Dinotopia: Journey to Chandara by James Gurney (2007)

Dinotopia4Cover blurb

After many years of searching, artist James Gurney has discovered in a used bookstore a never-before-seen journal by the nineteenth-century explorer Arthur Denison. Denison’s previous travel accounts, published as Dinotopia: A Land Apart from Time and Dinotopia: The World Beneath, introduced a lost island where dinosaurs and humans live together in peaceful interdependence.

Now Professor Denison and his saurian companion, Bix, set out on a perilous journey to the forbidden empire of Chandara. When their personal invitation from the emperor goes missing, they are forced to cross the border penniless and in disguise. Every step of the way, Denison documents in exquisite detail the creatures, characters, and architecture he encounters: a village composed of three ships propped up on end, a fifty-foot-tall Brachiosaurus outfitted for fire fighting, an Allosaurus tending its hatchlings, young pilots air jousting on giant pterosaurs, and a lot more.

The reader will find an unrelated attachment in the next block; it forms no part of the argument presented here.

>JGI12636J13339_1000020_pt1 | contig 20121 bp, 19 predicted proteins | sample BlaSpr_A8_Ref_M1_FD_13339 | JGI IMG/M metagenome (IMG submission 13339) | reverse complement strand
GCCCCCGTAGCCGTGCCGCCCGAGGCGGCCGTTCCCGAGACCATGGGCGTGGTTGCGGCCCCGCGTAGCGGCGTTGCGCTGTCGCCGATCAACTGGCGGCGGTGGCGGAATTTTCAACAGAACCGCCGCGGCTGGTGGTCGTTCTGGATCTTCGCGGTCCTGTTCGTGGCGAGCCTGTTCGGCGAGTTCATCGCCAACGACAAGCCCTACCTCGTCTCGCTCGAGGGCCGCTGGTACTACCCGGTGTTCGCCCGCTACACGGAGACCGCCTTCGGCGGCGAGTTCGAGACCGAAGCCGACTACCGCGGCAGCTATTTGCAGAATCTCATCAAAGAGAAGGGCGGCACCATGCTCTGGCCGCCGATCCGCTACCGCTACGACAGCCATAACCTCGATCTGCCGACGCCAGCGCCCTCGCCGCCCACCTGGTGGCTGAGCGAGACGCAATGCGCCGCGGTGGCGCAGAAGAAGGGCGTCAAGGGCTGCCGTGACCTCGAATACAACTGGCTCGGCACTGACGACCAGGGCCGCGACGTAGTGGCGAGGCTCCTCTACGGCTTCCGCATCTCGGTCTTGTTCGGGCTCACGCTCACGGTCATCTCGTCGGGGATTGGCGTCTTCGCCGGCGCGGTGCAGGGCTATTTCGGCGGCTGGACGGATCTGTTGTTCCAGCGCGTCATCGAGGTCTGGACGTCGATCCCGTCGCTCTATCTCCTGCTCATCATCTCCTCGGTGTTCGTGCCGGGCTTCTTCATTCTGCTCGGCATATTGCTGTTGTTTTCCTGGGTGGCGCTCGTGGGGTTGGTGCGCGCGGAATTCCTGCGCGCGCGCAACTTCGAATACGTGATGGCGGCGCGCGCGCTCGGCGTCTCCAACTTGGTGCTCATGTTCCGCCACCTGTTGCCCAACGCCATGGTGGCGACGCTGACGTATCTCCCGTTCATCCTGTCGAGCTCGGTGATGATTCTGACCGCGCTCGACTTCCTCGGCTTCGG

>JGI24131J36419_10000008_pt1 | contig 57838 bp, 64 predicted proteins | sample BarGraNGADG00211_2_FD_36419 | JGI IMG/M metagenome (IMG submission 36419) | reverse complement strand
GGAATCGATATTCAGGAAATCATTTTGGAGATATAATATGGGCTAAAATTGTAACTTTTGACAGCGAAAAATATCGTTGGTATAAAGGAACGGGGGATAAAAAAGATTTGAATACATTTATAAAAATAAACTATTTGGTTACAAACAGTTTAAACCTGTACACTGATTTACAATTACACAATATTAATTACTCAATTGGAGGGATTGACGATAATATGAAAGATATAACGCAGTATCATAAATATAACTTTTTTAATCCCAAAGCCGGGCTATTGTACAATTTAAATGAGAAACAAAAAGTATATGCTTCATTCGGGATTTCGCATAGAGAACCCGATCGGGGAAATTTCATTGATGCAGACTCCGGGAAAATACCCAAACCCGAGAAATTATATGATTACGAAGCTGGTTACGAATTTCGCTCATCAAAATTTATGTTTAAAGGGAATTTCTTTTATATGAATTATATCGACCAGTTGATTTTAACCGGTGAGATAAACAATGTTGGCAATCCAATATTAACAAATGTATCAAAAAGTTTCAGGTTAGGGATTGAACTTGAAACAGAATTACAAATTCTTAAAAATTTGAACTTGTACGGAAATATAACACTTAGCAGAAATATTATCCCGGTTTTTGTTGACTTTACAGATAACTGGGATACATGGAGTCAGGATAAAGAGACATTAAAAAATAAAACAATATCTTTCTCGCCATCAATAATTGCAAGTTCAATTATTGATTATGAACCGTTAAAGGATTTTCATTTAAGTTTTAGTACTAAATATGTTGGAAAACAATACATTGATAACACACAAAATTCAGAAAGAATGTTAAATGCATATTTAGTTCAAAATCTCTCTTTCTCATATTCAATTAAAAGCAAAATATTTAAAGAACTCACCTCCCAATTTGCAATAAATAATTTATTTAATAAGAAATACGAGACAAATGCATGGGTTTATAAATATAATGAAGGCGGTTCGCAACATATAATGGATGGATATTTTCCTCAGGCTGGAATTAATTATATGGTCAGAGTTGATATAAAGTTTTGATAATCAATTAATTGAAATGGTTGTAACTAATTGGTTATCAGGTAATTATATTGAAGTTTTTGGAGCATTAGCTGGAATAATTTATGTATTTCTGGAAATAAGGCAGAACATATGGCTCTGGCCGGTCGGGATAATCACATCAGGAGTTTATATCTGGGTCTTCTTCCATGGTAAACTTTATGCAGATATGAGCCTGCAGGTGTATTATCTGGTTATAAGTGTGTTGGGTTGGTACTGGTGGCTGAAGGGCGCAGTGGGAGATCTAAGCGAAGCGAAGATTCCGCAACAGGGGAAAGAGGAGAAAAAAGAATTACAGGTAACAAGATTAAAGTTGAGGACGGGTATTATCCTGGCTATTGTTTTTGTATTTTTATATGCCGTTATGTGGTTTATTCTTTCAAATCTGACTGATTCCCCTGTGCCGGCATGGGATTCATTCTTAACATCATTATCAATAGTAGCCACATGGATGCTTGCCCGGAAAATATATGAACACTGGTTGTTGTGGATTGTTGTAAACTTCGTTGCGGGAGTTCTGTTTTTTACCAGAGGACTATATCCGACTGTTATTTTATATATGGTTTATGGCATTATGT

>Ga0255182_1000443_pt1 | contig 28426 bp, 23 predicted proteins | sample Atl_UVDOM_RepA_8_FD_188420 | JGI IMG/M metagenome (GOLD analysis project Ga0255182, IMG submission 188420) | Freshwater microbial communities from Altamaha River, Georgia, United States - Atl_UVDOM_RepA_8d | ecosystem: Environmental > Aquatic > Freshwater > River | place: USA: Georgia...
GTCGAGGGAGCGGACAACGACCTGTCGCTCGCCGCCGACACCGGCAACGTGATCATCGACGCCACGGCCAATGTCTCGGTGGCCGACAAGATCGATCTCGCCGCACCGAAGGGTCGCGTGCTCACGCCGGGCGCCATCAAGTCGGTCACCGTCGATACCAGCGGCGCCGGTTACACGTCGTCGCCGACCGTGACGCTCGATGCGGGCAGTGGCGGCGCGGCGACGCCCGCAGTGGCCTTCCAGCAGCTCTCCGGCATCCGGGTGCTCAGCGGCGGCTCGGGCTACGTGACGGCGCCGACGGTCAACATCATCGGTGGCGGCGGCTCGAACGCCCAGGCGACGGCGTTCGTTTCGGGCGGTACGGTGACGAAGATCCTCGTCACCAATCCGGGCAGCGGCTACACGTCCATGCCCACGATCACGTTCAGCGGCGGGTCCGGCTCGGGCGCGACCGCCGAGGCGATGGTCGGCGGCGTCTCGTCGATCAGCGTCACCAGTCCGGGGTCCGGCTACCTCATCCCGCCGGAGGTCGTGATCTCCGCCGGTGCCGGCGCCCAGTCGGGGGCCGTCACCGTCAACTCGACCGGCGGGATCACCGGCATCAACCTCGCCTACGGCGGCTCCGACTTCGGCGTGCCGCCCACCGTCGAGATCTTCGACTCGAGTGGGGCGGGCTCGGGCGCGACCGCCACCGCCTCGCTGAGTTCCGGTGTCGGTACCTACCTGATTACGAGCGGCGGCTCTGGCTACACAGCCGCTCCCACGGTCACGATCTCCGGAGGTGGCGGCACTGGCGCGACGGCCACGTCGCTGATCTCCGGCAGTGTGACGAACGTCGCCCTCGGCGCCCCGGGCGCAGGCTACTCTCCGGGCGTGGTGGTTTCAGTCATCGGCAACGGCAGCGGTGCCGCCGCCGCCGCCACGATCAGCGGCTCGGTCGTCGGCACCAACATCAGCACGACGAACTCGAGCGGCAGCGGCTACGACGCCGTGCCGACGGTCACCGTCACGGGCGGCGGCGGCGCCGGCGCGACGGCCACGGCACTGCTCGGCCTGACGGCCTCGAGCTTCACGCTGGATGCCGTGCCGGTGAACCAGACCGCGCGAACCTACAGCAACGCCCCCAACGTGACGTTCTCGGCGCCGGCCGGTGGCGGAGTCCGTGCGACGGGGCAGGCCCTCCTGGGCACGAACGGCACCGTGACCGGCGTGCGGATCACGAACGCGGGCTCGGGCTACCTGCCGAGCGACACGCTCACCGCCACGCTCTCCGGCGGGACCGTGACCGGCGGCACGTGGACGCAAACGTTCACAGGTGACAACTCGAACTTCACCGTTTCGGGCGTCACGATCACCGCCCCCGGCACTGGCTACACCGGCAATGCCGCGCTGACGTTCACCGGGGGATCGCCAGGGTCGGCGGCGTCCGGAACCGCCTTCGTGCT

The land of Dinotopia is conjured by a brief but vivid narrative and a beguiling variety of visuals, including maps, cutaway views, and mechanical diagrams. The lives of the humans are intertwined with those of the dinosaurs and ancient mammals, all of which are actual species portrayed according to the latest scientific research. By turns whimsical, dramatic, and philosophical, the journal radiates a life-affirming vision that will cast a new light on the overlooked wonders of our own world.

My thoughts

The Italian explorer Marco Polo made many hard-to-believe claims about his famous journey to China – some people even question whether he went at all – but the one thing he never did claim to see was dinosaurs. Only in the world of Dinotopia would such a thing be possible.

Dinotopia: Journey to Chandara is essentially a retelling of Marco Polo’s travels, but set in the imaginary continent of Dinotopia. The book, the fourth in James Gurney’s series, returns to the journal format of the first Dinotopia. Not only is Journey to Chandara the best sequel in the series, in some ways it surpasses that first work.

Journey to Chandara takes place not long after the events of The World Beneath, with the scientist and explorer Arthur Denison anxiously awaiting word about whether he will be allowed passage to the mysterious city. Chandara, we learn, is one of the great centers of Dinotopian civilization, rivaled only by Waterfall City. Relations with Chandara have soured because the democratic-minded people of Dinotopia objected to the city’s style of government, with the Emperor Hugo Khan ruling supreme. Chandara cut off trade and diplomatic relations with the rest of Dinotopia as a result, and it has been so long since anyone has visited the city that little is known about it.